In our last blog about the Independent Redress Mechanism (IRM)’s gender journey, we introduced a fictional character Bo, a woman who was facing adverse impacts from a project funded by an international financial institution (IFI). Bo could not easily and freely file a complaint with the IFI’s grievance redress mechanism. To make sure that people like Bo and those from other marginalised gender groups can easily access the IRM, we discussed the importance of preparing strategies to ensure all genders have equal access to the IRM. However, how useful is a strategy without an action? After producing its latest set of strategies, the IRM has started taking real actions to enhance its gender responsiveness. Read below to see what it’s doing:
Since the IRM first announced its commitment to gender responsiveness through the development of a gender strategy note, the IRM has held many internal discussions, taken training on gender, and consulted external experts and civil society organisations to improve its strategies. While the IRM’s gender strategy note is a living document that the IRM will continue to update based on its knowledge and experiences gained, it has become a good basis for the IRM to take step-by-step measures to ensure that its stakeholders have equal access to the IRM.
The last section of the IRM’s Gender Strategy Note includes a table of specific actions that the IRM has committed to implementing. Based on this, the IRM has already taken steps to begin implementation. For example, the IRM is in discussion with its Case Management System provider about adding a question about gender on its online complaints form. The IRM has also started incorporating the same question in its registration forms and surveys for events such as capacity building and outreach webinars. This will allow the IRM to collect data about the genders of its stakeholders and ultimately enable the IRM to come up with more concrete measures to ensure all genders’ equal access to the IRM.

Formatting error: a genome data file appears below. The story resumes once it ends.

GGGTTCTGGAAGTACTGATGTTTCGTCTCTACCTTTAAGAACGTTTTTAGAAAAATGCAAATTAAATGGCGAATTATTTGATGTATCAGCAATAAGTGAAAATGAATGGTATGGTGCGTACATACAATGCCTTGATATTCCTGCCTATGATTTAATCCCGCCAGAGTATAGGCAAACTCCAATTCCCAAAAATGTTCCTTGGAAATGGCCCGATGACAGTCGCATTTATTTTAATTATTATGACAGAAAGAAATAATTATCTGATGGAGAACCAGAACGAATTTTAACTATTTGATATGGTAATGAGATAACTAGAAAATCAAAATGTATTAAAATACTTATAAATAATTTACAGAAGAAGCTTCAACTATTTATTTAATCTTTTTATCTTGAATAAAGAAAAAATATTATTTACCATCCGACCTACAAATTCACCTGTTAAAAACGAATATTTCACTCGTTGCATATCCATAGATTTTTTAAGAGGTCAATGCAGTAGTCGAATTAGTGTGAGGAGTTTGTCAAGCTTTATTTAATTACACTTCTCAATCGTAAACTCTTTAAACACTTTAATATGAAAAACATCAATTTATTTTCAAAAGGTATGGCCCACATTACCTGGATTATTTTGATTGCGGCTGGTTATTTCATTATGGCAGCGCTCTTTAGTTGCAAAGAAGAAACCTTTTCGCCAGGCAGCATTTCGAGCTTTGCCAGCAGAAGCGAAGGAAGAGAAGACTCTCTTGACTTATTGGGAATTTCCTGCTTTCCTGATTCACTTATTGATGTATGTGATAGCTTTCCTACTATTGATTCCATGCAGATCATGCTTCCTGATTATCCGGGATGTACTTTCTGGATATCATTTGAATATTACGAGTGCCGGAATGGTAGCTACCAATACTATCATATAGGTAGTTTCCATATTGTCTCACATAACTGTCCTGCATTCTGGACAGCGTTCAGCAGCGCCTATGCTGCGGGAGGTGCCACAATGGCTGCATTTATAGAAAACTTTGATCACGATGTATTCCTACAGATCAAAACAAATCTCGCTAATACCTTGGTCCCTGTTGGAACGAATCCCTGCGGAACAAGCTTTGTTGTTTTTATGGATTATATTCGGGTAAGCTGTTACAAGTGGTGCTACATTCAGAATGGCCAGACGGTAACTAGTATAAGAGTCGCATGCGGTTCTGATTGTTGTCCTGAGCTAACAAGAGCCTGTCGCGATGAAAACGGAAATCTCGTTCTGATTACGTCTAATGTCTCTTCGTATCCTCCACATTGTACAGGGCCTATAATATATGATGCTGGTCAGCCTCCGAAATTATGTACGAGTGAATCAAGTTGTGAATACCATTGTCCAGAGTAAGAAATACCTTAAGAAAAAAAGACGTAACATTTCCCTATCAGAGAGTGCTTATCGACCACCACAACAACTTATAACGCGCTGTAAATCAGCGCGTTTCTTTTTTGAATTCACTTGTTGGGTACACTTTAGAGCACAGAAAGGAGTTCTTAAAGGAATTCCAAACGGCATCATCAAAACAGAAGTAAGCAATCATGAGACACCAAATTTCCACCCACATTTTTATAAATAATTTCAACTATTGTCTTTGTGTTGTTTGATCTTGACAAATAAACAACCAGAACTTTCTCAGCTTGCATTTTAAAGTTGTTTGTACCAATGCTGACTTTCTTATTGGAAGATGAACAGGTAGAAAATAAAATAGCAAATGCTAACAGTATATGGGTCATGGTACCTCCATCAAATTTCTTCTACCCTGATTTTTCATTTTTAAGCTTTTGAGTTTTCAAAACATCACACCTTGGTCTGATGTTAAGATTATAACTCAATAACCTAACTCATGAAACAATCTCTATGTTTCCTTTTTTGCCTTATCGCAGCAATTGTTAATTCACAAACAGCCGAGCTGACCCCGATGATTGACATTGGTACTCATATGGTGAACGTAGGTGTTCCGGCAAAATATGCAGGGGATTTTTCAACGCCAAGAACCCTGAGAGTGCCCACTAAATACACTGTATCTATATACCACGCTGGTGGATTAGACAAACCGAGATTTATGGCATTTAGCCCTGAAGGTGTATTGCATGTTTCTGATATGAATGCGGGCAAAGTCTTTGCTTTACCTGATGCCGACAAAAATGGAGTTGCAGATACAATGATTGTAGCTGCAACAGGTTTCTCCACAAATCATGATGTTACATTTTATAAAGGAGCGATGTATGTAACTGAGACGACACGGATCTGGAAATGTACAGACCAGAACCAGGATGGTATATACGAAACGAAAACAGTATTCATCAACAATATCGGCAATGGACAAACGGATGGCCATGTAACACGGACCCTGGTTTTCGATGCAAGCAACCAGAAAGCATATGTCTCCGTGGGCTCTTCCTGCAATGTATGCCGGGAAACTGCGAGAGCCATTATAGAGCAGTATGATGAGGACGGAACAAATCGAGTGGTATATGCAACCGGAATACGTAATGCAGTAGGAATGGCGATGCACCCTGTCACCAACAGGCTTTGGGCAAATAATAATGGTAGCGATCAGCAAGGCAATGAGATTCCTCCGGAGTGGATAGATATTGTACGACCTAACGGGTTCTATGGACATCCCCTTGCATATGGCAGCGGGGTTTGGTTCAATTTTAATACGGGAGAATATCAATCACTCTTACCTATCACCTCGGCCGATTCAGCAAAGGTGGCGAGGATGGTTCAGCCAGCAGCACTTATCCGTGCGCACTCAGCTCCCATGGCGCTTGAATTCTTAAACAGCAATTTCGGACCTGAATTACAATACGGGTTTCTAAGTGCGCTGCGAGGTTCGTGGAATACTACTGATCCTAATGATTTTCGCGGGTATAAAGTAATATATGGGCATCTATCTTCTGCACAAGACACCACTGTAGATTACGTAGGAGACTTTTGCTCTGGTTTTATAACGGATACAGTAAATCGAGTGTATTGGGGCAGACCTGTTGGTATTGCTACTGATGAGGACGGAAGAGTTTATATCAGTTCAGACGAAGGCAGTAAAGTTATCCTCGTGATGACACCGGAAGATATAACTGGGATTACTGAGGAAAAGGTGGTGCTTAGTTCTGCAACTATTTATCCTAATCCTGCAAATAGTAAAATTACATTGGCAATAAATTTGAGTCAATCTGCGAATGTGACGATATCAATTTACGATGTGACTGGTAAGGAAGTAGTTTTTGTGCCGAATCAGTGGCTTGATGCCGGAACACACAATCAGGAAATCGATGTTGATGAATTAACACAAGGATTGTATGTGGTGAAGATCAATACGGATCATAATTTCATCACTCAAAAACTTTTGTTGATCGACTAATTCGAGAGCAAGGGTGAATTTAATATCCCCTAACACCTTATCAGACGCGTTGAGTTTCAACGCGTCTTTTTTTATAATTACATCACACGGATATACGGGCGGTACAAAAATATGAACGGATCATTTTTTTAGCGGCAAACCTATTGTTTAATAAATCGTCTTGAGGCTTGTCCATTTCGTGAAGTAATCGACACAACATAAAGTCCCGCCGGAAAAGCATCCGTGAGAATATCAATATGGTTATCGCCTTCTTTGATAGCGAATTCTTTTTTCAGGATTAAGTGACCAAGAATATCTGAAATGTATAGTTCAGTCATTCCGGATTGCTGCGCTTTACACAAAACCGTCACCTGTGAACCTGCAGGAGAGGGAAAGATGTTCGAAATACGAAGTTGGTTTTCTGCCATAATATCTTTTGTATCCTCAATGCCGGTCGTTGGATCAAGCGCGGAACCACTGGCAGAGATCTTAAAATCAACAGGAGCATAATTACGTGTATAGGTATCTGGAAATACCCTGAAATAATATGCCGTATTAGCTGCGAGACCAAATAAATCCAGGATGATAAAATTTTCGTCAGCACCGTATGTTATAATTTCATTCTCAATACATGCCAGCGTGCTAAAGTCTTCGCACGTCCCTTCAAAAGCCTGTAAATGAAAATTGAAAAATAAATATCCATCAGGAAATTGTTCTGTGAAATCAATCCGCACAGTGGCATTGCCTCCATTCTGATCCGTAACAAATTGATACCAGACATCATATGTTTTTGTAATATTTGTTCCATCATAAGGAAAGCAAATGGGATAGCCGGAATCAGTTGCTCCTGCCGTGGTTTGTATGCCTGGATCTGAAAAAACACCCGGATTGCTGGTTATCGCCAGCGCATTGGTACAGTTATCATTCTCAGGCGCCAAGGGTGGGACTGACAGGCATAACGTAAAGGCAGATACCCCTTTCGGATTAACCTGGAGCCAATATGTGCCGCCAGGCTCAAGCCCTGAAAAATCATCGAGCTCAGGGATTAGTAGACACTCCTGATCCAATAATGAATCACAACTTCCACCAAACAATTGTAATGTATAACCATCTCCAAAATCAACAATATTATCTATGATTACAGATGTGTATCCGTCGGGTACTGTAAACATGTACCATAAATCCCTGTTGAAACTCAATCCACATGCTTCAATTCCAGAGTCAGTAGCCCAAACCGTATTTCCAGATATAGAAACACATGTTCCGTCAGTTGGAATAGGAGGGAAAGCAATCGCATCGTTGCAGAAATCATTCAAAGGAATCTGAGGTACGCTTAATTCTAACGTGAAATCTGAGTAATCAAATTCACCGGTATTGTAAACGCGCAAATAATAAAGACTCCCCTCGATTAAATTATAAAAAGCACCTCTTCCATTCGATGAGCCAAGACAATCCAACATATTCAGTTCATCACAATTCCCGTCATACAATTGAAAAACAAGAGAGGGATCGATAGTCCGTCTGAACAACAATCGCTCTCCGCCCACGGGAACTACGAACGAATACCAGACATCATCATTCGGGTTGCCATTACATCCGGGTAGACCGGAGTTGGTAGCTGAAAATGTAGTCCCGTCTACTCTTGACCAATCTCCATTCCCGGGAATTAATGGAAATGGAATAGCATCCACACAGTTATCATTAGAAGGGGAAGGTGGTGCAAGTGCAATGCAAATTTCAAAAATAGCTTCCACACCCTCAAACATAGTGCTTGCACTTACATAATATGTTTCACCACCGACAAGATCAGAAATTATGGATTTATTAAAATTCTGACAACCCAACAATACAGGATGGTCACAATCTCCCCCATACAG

Many of its strategies include training to enhance the IRM’s knowledge base on gender. In September 2021, the IRM staff, with other members of the Independent Accountability Mechanisms Network (IAMnet), will be trained on how to effectively handle complaints relating to sexual exploitation, sexual abuse and sexual harassment in projects and programmes financed by multilateral development banks. The IRM will also find ways to train its panels of subject experts, mediators and interpreters. This is because they engage with the IRM’s stakeholders while delivering their services to the IRM, and it is extremely important that they act in accordance with the IRM’s gender strategies. Thus, the IRM has found it opportune to add gender experts to its panel to help the IRM with such training and to ensure expert advice is readily available when needed during the IRM’s operations. In fact, through its social media channels, the IRM has attempted to urge gender experts to apply for the IRM’s panel consultancy. 
The IRM’s daily mission involves raising its stakeholders’ accessibility to the IRM. The IRM will proactively consider the gender impacts of all its work, in addition to fulfilling the strategies specified in its gender strategy note. For those who advised the IRM and commented on its draft gender strategy notes - thank you very much for accompanying us on our gender journey and watch us act on it!
 If you are a gender expert and intested in applying for the IRM’s subject expert roster, you can find the TOR at: https://www.greenclimate.fund/sites/default/files/vacancies/consultancy/roster-subject-experts-irm-2020-01-15.pdf